New book reveals how China’s superbank takes on the world
China Development Bank has emerged as one of the most important financial institutions in the world, bankrolling the country’s rise at home and abroad, but little is known about its operations. Justin Jacobs reviews a new book which helps shine a light on the secretive bank
Over the past two decades, China has become a central player in global energy markets, driven by the need to secure the oil and gas resources to fuel its economic growth and the desire to makes its state-run oil companies internationally competitive.
And no single institution has played as important a role in China’s rise as a global power, and its quest for resources abroad, as the state-backed China Development Bank (CDB), argue Henry Sanderson and Michael Forsythe in their book China’s Superbank: Debt, Oil and Influence - How China Development Bank is Rewriting the Rules of Finance.
“In one decade, CDB has become the financial enabler of both China’s global expansion and domestic boom,” Sanderson and Forsythe write. It has pumped around $2 trillion of loans into China’s local governments and bankrolled the country’s expansion abroad. Understanding what makes CDB tick, then, is vital to understanding China’s economic rise. Not that CDB makes it easy. The bank reveals little about its operations, which has fuelled suspicion in some parts. CDB releases annual reports, but they do not go into detail. Venezuela, which has received about $40 billion in loans from CDB, for instance, is not mentioned in the bank’s 180-page 2011 annual report. It is this opacity at CDB that makes the doggedly reported China’s Superbank a welcome arrival.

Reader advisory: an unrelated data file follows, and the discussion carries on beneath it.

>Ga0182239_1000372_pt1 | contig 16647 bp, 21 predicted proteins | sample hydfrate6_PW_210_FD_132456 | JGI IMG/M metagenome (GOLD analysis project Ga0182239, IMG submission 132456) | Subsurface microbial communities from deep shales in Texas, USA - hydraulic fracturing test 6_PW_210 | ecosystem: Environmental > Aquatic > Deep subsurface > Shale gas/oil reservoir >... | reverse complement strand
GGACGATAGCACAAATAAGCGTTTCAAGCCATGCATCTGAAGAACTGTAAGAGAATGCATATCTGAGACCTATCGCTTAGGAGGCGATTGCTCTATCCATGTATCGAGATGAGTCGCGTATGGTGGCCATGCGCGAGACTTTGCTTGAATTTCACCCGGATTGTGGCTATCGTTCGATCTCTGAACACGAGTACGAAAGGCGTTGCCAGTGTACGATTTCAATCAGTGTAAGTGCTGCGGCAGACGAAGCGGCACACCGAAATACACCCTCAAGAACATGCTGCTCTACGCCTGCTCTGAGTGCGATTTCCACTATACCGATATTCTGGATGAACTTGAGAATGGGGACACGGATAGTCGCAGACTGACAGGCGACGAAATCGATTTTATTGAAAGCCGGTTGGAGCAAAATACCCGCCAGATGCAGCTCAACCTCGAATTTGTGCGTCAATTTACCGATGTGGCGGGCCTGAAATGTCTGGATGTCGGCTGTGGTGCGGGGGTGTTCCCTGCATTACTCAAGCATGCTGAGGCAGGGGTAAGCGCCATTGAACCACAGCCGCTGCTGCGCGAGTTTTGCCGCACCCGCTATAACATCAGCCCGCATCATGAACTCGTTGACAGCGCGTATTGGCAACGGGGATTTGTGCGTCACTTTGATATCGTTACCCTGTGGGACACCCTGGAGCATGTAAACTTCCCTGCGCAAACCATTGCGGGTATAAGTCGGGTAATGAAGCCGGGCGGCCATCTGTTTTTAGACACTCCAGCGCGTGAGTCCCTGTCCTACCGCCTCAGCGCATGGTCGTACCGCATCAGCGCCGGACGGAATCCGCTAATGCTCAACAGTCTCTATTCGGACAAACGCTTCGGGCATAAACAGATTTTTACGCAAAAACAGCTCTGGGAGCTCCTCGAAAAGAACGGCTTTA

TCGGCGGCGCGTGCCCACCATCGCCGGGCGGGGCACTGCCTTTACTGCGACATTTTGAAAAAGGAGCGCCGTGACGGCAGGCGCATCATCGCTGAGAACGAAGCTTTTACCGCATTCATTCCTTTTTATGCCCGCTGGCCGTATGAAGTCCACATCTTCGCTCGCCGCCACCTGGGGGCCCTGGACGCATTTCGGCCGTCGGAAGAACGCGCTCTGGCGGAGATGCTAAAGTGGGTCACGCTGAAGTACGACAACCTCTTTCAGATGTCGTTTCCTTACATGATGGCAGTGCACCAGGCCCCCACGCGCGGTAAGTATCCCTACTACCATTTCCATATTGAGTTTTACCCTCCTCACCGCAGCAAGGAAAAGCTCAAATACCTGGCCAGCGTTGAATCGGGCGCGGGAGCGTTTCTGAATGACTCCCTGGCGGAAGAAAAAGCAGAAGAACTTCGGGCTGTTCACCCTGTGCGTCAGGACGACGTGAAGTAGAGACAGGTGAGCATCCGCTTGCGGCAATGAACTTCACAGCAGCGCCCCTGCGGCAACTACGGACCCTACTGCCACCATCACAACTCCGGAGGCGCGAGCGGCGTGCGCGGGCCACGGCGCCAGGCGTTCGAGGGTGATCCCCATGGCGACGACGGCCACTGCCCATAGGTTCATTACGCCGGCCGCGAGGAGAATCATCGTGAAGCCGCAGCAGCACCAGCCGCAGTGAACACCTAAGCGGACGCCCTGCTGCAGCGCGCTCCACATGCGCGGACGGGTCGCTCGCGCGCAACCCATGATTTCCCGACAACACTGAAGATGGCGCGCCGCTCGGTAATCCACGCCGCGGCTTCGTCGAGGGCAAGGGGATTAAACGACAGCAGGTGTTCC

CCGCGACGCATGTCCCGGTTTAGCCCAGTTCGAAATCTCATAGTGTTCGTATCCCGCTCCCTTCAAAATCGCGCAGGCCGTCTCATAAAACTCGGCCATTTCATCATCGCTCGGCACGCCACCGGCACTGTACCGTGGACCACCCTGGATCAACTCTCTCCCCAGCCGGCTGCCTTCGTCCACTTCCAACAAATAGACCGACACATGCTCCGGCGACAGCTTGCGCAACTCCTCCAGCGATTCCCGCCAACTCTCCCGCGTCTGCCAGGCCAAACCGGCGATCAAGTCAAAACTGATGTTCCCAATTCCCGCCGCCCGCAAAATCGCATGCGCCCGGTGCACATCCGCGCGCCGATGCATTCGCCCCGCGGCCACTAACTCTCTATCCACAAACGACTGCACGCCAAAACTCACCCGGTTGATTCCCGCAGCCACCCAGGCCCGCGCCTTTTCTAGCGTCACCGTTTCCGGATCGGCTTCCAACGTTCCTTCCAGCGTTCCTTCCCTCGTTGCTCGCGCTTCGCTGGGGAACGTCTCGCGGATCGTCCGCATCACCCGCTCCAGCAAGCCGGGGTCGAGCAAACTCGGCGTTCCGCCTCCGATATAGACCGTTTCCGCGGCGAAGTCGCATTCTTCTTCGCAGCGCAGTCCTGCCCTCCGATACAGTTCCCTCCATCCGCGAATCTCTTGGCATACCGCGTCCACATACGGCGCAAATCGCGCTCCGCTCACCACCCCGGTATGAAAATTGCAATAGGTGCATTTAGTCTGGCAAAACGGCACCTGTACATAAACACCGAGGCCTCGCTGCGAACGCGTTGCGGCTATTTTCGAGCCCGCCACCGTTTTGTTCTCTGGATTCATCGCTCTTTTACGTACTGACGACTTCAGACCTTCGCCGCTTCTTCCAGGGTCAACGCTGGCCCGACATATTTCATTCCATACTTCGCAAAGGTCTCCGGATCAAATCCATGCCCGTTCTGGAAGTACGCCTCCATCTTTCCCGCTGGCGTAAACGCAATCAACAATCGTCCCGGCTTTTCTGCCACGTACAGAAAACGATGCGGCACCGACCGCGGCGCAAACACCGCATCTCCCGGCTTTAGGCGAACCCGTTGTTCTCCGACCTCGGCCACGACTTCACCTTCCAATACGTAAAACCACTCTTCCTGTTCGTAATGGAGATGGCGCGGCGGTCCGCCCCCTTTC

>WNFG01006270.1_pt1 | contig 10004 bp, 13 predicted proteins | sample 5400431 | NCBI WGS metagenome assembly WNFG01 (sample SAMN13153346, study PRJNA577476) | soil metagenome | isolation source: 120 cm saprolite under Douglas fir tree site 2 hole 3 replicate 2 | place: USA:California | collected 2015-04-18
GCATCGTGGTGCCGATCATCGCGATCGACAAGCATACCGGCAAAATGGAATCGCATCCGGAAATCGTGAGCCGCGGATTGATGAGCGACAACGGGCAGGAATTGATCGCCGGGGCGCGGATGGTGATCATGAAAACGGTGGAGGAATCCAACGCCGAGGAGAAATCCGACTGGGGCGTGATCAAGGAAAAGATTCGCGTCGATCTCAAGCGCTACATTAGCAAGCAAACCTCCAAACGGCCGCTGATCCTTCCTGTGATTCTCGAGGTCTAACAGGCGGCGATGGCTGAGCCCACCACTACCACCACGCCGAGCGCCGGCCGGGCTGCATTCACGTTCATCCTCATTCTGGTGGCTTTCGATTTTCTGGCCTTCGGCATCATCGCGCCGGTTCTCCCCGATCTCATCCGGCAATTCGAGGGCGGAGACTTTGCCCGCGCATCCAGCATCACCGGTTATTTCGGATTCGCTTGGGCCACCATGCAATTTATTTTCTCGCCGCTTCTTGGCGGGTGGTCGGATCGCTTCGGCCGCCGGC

Sanderson and Forsythe first examine the development model CDB pioneered at home. Crucial to that has been its creation of local debt markets. Local governments in China had long struggled to raise funds for infrastructure projects and basic services, which inhibited economic growth. The central government in Beijing, always fearful of giving away power to its cities and provinces, limits local governments’ ability to levy taxes, and without tax revenue commercial banks would not lend the cash local governments needed to kickstart growth.
The key insight made by Chen Yuan, CDB’s leader since 1998, was that while local governments did not have tax revenues to back loans, they did have one potentially valuable asset: land. CDB would allow local governments to use the revenue from future land sales as collateral for loans.
Chen believed a virtuous circle would take hold: CDB would lend on the basis of land values, and investment from the loans in critical infrastructure such as roads, trains and energy would fuel higher land prices, which would allow local governments to borrow and spend more, which would further drive up land prices. It was risky, far too risky for commercial banks. But Sanderson and Forsythe argue that Chen’s status as a son of one of eight founders of the Communist Party gave him the clout needed to press ahead. And the gamble has paid off. CDB has shovelled cash into local governments, sparking an infrastructure and housing boom that has created an enormous amount of wealth.
Alternative market model